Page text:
• It’s never easy when private investors have to rely on the free market to make it work. That’s why the building sat there for decades. It’s obviously a terrible investment. But along comes the infusion of government hacks who can steal from the public trough at the state level and institute parking taxes, meals taxes, security vehicles, parking police and state university investment on the backs of students to create new revenue streams to pay for it all. And look at them, they’re all patting themselves on the backs again. Funny that the mayor never even mentions what happened the last time he got the city involved with investing in a private free market enterprise. May he should take a walk a half mile down the road and look at the $70Million gorilla that he voted for and stuck on the backs of Haverhill taxpayers. How come the Wonder Boys haven’t figured out a way to pay that off?????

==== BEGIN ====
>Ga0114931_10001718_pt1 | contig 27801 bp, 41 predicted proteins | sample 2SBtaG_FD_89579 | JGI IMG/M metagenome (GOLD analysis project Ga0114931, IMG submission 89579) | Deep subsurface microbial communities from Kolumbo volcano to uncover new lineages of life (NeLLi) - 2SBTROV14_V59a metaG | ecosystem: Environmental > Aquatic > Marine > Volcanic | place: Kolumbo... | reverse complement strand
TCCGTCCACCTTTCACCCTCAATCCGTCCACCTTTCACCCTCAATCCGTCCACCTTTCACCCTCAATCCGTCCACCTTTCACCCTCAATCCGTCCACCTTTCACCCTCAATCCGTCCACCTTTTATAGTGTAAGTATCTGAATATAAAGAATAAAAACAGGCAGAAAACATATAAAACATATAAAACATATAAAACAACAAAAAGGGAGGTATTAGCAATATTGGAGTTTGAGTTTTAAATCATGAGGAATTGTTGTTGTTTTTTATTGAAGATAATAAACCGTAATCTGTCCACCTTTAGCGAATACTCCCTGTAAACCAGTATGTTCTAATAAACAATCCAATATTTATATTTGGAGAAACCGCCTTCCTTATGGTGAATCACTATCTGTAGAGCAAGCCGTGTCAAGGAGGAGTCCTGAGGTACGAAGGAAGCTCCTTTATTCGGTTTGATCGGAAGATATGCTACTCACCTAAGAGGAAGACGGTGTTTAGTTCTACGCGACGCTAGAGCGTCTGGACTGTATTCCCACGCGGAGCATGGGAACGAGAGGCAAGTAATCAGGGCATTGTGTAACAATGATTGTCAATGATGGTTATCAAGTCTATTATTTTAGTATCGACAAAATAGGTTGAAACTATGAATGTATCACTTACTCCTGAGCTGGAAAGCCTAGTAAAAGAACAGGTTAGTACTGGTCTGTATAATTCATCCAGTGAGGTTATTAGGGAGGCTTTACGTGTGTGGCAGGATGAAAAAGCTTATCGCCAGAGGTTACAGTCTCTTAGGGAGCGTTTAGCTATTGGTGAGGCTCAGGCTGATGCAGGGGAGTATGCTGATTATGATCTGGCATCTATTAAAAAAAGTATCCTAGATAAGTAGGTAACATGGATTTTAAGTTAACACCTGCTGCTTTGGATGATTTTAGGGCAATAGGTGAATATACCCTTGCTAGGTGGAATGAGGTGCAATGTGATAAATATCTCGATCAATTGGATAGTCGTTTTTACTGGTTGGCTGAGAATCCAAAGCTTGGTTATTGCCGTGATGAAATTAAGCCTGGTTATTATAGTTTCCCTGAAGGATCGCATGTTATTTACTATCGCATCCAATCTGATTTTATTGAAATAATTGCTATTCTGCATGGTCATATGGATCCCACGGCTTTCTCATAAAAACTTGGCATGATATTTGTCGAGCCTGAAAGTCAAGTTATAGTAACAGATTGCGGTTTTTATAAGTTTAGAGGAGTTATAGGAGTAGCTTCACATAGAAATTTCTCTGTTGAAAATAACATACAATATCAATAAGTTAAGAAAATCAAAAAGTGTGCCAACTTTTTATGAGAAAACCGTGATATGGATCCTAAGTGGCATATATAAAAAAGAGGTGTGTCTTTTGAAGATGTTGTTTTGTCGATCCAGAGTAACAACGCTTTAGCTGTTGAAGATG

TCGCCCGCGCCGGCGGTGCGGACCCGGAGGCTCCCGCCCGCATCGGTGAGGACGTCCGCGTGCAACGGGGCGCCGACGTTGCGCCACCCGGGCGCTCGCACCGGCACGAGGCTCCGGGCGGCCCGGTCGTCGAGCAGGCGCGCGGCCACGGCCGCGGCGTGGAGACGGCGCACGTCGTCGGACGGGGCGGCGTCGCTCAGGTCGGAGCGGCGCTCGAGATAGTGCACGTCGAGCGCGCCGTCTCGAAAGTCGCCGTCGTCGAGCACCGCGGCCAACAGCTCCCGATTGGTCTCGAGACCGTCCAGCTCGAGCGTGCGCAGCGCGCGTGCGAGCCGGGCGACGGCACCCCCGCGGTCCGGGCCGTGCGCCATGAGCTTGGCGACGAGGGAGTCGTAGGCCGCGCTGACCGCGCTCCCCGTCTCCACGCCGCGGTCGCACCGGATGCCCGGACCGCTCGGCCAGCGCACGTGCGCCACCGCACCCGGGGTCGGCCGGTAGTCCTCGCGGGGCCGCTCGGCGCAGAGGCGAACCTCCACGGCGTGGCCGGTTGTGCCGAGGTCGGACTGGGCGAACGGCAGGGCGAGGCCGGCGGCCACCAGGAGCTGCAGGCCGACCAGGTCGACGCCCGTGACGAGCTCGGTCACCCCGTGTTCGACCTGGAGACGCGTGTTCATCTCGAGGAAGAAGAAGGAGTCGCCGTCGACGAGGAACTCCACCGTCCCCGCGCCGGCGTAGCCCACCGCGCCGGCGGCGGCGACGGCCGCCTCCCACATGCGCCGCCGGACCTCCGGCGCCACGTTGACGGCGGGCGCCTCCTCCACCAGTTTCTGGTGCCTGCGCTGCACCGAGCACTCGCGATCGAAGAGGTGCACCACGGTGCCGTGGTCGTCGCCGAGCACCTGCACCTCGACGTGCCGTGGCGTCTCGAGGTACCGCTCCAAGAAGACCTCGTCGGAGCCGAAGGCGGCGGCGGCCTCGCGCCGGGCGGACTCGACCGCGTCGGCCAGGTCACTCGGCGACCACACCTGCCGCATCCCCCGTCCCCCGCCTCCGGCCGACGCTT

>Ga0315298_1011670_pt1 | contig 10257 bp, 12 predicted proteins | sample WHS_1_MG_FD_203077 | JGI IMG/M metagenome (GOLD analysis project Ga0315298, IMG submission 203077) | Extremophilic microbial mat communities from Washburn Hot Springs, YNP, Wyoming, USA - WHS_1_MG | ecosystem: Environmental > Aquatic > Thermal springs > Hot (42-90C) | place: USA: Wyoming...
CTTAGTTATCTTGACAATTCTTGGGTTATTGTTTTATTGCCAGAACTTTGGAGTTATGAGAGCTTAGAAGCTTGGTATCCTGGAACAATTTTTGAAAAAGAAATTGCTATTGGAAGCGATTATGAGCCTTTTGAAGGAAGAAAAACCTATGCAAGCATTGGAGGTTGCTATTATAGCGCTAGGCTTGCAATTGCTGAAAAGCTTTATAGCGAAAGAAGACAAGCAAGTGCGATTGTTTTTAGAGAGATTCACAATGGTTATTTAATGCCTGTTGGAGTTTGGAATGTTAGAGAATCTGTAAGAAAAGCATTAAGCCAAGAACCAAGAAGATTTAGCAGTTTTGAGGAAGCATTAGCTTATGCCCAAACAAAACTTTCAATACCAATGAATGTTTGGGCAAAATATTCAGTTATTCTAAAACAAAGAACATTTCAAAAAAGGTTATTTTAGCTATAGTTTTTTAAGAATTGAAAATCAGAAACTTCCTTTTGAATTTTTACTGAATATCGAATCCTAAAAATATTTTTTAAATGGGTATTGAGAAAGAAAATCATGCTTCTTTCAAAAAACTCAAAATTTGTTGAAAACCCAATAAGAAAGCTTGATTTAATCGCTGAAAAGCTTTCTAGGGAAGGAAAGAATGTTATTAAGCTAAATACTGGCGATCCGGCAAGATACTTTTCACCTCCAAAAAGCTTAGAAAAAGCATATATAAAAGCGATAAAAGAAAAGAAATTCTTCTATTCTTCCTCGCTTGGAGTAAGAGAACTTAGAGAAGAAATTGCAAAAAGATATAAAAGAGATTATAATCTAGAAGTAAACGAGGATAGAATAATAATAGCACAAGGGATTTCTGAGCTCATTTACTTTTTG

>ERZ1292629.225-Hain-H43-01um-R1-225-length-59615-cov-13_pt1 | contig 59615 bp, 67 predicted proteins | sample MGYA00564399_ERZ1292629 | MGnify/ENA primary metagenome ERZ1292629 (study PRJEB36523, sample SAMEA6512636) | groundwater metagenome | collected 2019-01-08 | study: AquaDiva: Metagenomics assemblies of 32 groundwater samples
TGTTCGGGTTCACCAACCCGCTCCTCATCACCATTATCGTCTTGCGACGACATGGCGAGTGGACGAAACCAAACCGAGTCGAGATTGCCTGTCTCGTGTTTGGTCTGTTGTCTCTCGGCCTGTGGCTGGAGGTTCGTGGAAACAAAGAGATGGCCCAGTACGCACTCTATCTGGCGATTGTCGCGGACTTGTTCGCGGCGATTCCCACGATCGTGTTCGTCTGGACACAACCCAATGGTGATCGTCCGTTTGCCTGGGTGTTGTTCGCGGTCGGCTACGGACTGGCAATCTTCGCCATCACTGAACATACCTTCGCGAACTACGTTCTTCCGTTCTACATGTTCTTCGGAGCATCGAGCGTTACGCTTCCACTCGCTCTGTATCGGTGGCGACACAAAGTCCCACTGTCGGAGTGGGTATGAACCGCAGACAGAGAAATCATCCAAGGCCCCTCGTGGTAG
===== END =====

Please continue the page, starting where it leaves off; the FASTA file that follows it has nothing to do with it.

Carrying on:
• That “GORILLA” is more in the range of over $100 million….that’s the dirty little secret…..They never include interest.

        I didn’t know they had to sell the top floor to “guarantee the work” … so what if nobody bought it ? How long would the project sit there waiting ? This is another “pay no attention to the man behind the curtain” situation where we are told only what they want us to know. Sadly, there is NO TALK of reconstructing the intersection as being part of this project. WHY is that ? The traffic there now sucks terribly. Will they change the street to one way ? Who knows …. we won;t until it;s too late.